Moves to tackle the UK's binge-drinking culture have been criticised by doctors and charities for not going far enough.
Doctors say the proposals focus on crime rather than health
This follows the release on Monday of a new government strategy to deal with the rising costs of alcohol-related crime, disorder and illness.
The British Medical Association called for "concrete action" rather than pilot schemes to tackle the crisis of rising liver disease in young people.
Alcohol misuse charities said more must be spent on treatment and counselling.
The government's proposals include a clampdown on pubs serving under-18s and wardens to patrol taxi ranks, under the Alcohol Harm Reduction Strategy for England.
The law is also to be changed so drink-drivers who test positive at the roadside can be charged without a second test at a police station.
"The principle behind it is that rather than spending time taking individuals to the police station, officers will be at the roadside able to catch other potential offenders," a Home Office spokesman said.
Professor Ian Gilmore, chairman of the Royal College of Physicians, said he was concerned the proposals would not curb excessive drinking.
He said: "The strategy calls for 'audits' and 'pilots' where we believe there is already more than enough evidence for action.
"It is stronger on cleaning up the streets than on preventing physical harm."
Dr Vivienne Nathanson, the BMA's head of science and ethics, said warning labels on alcohol were needed coupled with a ban on advertising.
"What we need now is concrete action to tackle the crisis," she said.
"It is a tragedy that doctors are starting to see serious liver disease in young people because of alcohol. It is also very expensive for the NHS.
"Young people must be made aware that having fun does not have to mean getting drunk three or four times a week."
Home office minister Hazel Blears told BBC News the strategy was focusing particularly on binge-drinking youths out "to get as drunk as they can".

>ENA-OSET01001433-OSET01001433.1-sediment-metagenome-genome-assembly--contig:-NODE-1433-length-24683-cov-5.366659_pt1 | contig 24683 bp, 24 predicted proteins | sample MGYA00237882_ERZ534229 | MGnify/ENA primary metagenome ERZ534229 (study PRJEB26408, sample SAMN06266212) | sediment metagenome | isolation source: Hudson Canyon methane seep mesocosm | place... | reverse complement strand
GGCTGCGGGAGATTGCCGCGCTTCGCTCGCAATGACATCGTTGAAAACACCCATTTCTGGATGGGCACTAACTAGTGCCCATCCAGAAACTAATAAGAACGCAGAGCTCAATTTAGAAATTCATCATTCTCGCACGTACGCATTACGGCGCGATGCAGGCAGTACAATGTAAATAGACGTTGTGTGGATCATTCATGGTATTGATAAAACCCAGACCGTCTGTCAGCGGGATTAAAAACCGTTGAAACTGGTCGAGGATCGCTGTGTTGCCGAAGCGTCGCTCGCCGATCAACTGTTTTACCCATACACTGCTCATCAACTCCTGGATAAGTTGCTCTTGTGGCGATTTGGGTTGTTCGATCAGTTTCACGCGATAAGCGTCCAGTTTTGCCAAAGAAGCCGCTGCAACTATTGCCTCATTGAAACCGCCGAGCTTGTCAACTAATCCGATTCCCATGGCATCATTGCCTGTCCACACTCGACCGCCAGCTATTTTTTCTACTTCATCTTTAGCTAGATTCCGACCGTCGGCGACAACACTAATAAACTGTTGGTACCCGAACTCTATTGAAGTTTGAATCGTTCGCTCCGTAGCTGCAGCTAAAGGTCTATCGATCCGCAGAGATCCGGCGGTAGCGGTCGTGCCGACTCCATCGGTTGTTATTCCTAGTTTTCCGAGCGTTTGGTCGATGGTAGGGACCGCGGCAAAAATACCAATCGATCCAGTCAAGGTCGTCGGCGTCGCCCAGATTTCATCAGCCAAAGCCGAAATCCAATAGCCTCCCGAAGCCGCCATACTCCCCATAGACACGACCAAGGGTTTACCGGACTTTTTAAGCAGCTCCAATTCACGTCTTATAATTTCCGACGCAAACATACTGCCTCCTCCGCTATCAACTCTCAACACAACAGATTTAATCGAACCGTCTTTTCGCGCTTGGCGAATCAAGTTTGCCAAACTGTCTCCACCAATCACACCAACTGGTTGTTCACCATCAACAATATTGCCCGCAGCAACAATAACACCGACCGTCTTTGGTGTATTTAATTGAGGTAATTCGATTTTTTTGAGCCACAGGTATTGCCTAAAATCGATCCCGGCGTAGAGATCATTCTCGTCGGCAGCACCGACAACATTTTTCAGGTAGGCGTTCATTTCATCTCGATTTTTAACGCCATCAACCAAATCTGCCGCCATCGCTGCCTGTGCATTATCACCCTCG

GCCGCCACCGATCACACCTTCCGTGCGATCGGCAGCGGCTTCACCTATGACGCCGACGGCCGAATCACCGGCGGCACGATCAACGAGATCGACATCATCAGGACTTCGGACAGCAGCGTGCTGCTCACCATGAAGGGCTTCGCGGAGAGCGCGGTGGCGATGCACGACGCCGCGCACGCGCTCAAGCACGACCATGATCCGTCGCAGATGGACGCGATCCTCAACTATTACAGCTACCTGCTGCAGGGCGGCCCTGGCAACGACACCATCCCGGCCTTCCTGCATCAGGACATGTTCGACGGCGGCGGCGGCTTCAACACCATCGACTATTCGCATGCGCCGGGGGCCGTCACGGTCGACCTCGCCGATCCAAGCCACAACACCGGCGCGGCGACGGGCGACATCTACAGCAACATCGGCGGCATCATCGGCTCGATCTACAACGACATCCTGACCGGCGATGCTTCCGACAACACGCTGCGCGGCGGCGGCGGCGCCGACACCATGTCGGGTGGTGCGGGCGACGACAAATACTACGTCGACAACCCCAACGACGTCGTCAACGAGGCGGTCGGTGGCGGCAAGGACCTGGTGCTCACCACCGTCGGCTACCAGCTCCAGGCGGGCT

She wants to see more of a "Continental cafe bar culture" replace excessive drinking, estimated to cost the UK £20bn a year.
Ministers say they may introduce legislation such as forcing pubs to contribute to policing costs if the coercive approach fails.
Alcohol campaigners want a more extensive strategy to cut the 33,000 deaths a year from alcohol misuse.
Lesley King-Lewis, chief executive of Action on Addiction, said alcohol services were hugely under-funded.
"Only £95m a year is spent on alcohol services, compared to £500m for drugs," she said.
Happy hours and other drink promotions were criticised, with Eric Appleby, chief executive of Alcohol Concern, proposing a 3%-5% levy on the £200m spent annually by the alcohol industry on advertising.
This money could be ploughed back into health campaigns on alcohol, he said.
Rob Hayward, chief executive of the British Beer & Pub Association, said the government had laid down "a clear challenge to the industry to deliver on its commitment to encourage, support and promote responsible drinking".
Measures proposed in the Alcohol Harm Reduction Strategy for England involve voluntary action by alcohol producers and retailers, and action from the government, police and councils.
Specific measures include:
- Targeting pubs and shops suspected of selling alcohol to under-18s; including police sting operations
- Greater use of exclusion orders and fixed-penalty fines for alcohol-related anti-social behaviour
- Police urged to use more community wardens to patrol areas like taxi ranks at night
- Simpler "sensible drinking" messages and better alcohol education in schools
- Review of the TV advertising code of practice to ensure it does not target young drinkers or glamorise drinking
- "Social responsibility charter" for drinks producers which includes providing clear product information and health warnings
- "Code of good conduct" schemes for shops,
pubs and clubs, including providing information on alcohol
- National audit of alcohol treatment
services; better training for medical staff